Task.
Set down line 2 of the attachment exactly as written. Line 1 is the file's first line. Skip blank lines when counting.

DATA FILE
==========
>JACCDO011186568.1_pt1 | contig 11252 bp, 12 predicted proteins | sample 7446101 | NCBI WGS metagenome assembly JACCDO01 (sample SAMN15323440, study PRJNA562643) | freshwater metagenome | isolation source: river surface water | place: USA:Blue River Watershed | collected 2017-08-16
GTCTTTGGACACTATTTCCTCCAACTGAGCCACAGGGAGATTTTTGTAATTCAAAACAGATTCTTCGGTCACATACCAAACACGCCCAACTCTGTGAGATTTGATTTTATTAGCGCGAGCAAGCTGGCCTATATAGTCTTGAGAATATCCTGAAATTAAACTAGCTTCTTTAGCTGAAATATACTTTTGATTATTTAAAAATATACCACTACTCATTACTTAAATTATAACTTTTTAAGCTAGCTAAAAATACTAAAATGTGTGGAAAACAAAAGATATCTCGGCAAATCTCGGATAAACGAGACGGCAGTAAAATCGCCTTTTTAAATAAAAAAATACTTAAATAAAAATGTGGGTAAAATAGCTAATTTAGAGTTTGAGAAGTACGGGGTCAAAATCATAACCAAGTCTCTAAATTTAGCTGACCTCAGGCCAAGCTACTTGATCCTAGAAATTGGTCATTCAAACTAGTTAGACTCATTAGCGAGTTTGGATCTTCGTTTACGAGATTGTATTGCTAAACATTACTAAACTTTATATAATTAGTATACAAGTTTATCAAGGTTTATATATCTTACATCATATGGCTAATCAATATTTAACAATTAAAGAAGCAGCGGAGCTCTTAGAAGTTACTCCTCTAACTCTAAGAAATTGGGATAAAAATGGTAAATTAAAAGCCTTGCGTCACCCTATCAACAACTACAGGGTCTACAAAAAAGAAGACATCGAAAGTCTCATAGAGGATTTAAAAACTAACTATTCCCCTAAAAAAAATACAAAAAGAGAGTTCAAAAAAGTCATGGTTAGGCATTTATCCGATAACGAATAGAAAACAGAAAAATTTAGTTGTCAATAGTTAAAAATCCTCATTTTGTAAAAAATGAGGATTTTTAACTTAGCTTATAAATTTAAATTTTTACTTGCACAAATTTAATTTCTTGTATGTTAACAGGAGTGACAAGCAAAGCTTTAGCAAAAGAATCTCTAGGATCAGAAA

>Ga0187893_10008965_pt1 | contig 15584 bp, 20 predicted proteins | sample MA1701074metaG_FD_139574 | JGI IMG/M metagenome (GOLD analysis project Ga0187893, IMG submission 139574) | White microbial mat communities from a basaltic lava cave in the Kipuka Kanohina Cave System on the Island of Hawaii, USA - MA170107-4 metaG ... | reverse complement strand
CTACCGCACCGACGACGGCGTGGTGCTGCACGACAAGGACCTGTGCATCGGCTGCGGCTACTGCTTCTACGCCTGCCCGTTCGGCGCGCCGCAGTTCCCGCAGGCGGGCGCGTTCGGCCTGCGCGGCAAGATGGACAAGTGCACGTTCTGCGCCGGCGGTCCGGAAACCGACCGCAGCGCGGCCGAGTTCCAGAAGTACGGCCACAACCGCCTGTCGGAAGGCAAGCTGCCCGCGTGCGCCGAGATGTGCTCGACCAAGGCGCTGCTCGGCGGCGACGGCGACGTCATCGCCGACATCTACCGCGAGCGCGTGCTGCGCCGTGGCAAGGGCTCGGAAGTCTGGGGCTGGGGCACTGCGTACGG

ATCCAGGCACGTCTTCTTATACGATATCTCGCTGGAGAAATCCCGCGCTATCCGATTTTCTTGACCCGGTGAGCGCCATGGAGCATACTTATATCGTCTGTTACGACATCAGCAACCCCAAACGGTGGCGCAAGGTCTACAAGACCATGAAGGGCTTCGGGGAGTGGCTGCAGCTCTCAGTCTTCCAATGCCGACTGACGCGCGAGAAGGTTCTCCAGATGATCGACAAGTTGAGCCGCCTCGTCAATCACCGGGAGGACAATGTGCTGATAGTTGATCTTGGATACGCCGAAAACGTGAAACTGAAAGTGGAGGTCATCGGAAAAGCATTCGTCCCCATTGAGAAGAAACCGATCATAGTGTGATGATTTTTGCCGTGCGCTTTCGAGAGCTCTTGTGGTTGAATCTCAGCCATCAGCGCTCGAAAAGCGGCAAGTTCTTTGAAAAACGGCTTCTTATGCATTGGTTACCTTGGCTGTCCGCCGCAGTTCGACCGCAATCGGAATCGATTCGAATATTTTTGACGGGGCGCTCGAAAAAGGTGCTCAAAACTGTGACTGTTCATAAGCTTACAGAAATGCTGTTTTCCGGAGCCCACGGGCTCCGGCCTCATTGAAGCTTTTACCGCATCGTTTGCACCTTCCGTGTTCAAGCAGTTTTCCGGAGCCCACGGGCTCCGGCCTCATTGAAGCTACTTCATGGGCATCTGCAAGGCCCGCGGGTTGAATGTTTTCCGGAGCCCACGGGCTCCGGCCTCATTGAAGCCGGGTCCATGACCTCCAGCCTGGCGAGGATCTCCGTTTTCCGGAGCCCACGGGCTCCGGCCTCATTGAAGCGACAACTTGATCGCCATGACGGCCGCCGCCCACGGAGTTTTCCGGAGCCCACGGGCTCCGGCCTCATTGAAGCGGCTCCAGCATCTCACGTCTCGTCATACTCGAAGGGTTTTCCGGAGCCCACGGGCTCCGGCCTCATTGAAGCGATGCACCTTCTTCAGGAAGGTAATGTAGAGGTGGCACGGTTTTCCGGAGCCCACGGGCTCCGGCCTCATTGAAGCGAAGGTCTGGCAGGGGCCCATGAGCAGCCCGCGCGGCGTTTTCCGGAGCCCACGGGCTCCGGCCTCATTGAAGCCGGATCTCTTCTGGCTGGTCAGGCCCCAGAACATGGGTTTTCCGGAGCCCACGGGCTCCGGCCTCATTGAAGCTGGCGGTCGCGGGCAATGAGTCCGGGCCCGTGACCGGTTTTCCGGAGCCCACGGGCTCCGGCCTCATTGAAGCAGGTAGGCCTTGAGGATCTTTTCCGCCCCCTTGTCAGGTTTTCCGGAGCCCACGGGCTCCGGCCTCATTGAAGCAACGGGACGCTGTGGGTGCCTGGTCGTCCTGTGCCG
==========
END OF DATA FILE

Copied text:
GTCTTTGGACACTATTTCCTCCAACTGAGCCACAGGGAGATTTTTGTAATTCAAAACAGATTCTTCGGTCACATACCAAACACGCCCAACTCTGTGAGATTTGATTTTATTAGCGCGAGCAAGCTGGCCTATATAGTCTTGAGAATATCCTGAAATTAAACTAGCTTCTTTAGCTGAAATATACTTTTGATTATTTAAAAATATACCACTACTCATTACTTAAATTATAACTTTTTAAGCTAGCTAAAAATACTAAAATGTGTGGAAAACAAAAGATATCTCGGCAAATCTCGGATAAACGAGACGGCAGTAAAATCGCCTTTTTAAATAAAAAAATACTTAAATAAAAATGTGGGTAAAATAGCTAATTTAGAGTTTGAGAAGTACGGGGTCAAAATCATAACCAAGTCTCTAAATTTAGCTGACCTCAGGCCAAGCTACTTGATCCTAGAAATTGGTCATTCAAACTAGTTAGACTCATTAGCGAGTTTGGATCTTCGTTTACGAGATTGTATTGCTAAACATTACTAAACTTTATATAATTAGTATACAAGTTTATCAAGGTTTATATATCTTACATCATATGGCTAATCAATATTTAACAATTAAAGAAGCAGCGGAGCTCTTAGAAGTTACTCCTCTAACTCTAAGAAATTGGGATAAAAATGGTAAATTAAAAGCCTTGCGTCACCCTATCAACAACTACAGGGTCTACAAAAAAGAAGACATCGAAAGTCTCATAGAGGATTTAAAAACTAACTATTCCCCTAAAAAAAATACAAAAAGAGAGTTCAAAAAAGTCATGGTTAGGCATTTATCCGATAACGAATAGAAAACAGAAAAATTTAGTTGTCAATAGTTAAAAATCCTCATTTTGTAAAAAATGAGGATTTTTAACTTAGCTTATAAATTTAAATTTTTACTTGCACAAATTTAATTTCTTGTATGTTAACAGGAGTGACAAGCAAAGCTTTAGCAAAAGAATCTCTAGGATCAGAAA